So God could have gifted us with divine Scripture which were very brief and to the point, but instead he thought that 66 books penned by 40 authors totalling over 800,000 words was needed to give the full story. If that is the case, then we should be aware that discussing and understanding such things will normally require much time and effort.

Writing, but not fighting

While I happen to write a lot – often on quite controversial topics – that does not necessarily mean I like to fight a lot. Some folks get their jollies out of knock down drag out fights – but not me. It might seem odd for me to say this, but even though I am so often dealing in controversy and in the big debates of the day, I really don’t like controversy!

My preference is to avoid all sorts of conflict and controversy, but because of the sort of ministry I am involved in and called to, that will not be the case sadly. But I can still try to minimise unnecessary debates and fights. There is a time and place to engage in battle, but there is also a time and place to refrain from doing so. Wisdom is needed here.

I sure am not going to get into big dragged-out discussions and arguments using the social media which is not very conducive to such debates. That is why, for example, when I used to be on Facebook before they kicked me off, in most of my posts there I would have links to my articles where things are explained and elaborated upon in much more detail. You cannot properly discuss and debate these matters in tiny little FB comment boxes.

And I am also not really too thrilled when folks come along to this site wanting to engage in some big theological fights. Often folks will want to get into the theological boxing ring with me to push their pet peeve in theology. Such battles are not always to my liking, especially when folks seem to be on a mission to let me know how wrong I usually am!

Some folks think they must always come here to ‘correct’ me and set things straight. I am not a fan of dealing with such people. If they have a theological bee in their bonnet and are so obsessed with it, my advice to them is this: ‘Fine. Set up your own website and you can run with that to your heart’s delight.’

They really do not need to keep coming to my site and starting WWIII all over again – especially when we have had these debates before. I prefer to refer them to some of my other articles where I have already explained my position much more thoroughly. And I certainly do not like it when they come along, hijacking my posts and derailing my discussions. As I say, set up your own website!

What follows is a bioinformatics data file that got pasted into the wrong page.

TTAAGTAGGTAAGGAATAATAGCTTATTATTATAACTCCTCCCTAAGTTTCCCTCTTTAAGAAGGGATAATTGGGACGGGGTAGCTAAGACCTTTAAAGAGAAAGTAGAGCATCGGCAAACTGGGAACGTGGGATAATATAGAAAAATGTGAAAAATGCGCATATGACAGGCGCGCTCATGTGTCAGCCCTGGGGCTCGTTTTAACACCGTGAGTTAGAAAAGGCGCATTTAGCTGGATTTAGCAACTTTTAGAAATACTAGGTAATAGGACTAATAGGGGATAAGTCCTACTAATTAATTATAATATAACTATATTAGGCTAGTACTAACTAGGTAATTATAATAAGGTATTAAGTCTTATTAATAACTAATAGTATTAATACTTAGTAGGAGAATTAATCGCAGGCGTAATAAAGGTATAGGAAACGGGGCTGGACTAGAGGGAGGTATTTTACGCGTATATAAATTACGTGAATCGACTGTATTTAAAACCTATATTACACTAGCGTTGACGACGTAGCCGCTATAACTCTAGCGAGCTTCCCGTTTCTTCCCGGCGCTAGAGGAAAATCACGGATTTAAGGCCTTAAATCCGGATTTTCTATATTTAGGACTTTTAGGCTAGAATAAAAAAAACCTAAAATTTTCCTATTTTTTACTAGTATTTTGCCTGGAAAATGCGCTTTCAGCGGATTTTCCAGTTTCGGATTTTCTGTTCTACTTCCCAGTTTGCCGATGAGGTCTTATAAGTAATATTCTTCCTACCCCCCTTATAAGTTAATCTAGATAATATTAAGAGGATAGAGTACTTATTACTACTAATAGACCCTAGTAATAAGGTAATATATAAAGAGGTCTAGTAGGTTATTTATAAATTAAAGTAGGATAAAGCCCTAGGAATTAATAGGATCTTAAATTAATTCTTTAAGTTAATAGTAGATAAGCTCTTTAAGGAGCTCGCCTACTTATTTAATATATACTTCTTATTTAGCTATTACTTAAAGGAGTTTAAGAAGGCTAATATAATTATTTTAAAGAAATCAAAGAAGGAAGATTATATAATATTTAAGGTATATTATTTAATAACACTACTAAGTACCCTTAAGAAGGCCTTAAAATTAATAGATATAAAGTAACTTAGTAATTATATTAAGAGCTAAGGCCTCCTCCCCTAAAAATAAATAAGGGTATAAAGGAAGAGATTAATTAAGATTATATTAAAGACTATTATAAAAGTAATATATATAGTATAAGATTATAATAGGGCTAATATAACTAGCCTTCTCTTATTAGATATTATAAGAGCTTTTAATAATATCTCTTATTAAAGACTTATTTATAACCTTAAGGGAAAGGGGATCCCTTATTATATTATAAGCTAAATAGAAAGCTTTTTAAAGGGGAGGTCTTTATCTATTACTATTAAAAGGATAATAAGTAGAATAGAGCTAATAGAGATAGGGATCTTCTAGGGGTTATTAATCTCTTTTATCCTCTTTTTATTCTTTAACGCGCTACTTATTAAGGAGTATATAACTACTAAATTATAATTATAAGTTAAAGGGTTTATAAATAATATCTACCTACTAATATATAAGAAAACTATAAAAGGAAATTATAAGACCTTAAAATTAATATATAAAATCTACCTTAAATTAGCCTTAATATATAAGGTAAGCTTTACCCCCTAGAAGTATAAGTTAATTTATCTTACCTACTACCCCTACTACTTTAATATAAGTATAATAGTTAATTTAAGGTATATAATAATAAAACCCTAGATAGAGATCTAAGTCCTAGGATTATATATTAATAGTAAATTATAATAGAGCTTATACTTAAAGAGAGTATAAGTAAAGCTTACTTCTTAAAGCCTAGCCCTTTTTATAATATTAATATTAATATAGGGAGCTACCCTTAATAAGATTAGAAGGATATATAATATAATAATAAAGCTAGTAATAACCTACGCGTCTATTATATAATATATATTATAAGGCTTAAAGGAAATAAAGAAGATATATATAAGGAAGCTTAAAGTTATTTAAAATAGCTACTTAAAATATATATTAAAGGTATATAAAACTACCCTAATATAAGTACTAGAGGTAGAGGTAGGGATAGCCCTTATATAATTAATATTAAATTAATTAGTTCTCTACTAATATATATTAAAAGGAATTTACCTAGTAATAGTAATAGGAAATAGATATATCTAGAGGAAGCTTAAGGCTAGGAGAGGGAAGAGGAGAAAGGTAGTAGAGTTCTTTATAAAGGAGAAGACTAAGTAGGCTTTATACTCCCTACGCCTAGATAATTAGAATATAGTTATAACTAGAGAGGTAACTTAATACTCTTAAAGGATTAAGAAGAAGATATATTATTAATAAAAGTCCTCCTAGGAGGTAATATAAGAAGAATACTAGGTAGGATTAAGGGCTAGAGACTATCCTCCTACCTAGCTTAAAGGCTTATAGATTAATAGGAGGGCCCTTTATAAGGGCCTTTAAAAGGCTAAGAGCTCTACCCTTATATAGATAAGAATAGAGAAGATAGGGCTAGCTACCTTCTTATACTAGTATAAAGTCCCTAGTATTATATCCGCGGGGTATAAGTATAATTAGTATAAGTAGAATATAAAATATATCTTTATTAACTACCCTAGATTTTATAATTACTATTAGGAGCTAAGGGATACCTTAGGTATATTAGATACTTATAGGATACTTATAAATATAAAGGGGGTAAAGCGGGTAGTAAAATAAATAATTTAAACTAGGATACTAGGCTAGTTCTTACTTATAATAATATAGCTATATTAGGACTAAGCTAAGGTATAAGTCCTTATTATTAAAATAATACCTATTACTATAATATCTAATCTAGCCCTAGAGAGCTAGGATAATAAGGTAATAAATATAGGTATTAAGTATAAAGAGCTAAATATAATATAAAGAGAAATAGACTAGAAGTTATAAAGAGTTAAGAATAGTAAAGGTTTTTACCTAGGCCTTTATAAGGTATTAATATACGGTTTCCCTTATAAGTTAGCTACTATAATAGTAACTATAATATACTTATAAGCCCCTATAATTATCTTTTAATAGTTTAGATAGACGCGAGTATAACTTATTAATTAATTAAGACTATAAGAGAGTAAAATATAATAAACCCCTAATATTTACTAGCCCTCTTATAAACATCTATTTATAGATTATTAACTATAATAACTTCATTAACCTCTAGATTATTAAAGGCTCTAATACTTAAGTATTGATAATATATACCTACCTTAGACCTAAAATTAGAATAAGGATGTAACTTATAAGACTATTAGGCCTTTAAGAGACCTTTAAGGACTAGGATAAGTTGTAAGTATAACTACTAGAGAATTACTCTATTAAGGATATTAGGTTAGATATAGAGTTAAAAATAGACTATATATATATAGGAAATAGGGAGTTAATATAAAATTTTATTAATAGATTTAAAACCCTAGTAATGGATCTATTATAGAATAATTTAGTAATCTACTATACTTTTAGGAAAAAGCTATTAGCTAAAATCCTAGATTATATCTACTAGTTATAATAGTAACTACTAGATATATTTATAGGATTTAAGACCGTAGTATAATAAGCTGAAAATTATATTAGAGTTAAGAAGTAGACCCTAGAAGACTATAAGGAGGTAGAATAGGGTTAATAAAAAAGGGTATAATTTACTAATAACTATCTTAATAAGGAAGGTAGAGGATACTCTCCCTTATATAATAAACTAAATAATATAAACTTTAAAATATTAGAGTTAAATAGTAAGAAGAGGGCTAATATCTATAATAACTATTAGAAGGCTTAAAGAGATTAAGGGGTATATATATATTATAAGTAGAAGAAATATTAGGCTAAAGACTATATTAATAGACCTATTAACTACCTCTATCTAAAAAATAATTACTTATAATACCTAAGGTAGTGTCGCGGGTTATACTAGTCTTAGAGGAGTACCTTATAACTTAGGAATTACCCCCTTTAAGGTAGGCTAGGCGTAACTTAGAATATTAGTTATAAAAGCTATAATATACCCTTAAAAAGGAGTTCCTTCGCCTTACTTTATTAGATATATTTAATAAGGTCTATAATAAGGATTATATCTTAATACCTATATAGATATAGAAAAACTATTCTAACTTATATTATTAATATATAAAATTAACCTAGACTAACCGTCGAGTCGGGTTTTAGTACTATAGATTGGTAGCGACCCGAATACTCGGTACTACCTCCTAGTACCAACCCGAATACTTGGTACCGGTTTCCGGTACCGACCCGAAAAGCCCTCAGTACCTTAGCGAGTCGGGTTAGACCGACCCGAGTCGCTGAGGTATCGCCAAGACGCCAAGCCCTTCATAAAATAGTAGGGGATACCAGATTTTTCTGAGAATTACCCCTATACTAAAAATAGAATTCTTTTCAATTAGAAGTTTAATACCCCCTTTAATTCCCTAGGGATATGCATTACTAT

In sum, my gifting is teaching, and that involves reading a lot, studying a lot, and writing a lot. That is a big part of my calling. So if the Lord should tarry, and if I live long enough, there may well be thousands of articles more to come. Whether I write some more books as well remains to be seen.

Hopefully this helps you to understand a bit about where I am coming from. I do like writing and I do like explaining things and teaching various truths. However, fighting and warring over these things I am rather less thrilled about. But I guess if you want to engage in the former, you have to expect, and put up with, the latter. It seems to go with the territory.

[1561 words]

18 Replies to “‘Why Do You Write So Much?’”

  1. Keep up the writing Bill. Funnily enough, just today I was saying to my wife that I was blown away by the amount you are capable of writing, all good stuff too. Holy Spirit is certainly inspiring you.

  2. I find your contributions to be most theologically pragmatic though granted they may not be the everything for everyone everyday there is certainly something for anyone a nugget, a refinement, a challenge, a little victory. As the world evolves, though nothing new under the sun, other than the lenses, experience and perceptions of current “now” generation thus pragmatic theology is essential to the direction that individuals, families, neighbors, towns, counties, states and nation chose to take either to or away from God. Well done, sir, well done.

  3. Hi Bill
    I have been so blessed by the Gifts God has given you in expounding Gods word. The tenacity to keep going against those that try and derail your wonderful ministry and your ability to read, ponder the Holy Scriptures and stay the course that our precious Lord has called you to.
    I have said to my wife often, the greatest book ever written, the Bible. Totally inspired by the Unseen Hand Of God, and most of the world’s nearly 8 billion people don’t even bother to read it, if they even own one.
    It literally grieves me Bill that the greatest story ever told, the redemption of mankind through the birth, death and resurrection of our precious Saviour Jesus Christ, and most of the world couldn’t care less.
    How this must grieve the heart of God as he loves His lost sheep.
    Please, please keep up your ministry as I’m confident your message goes to the world and one day you will hear those indescribable words when you stand before Jesus and look into His eyes and hear Well done Bill, enter into the joy of your Lord.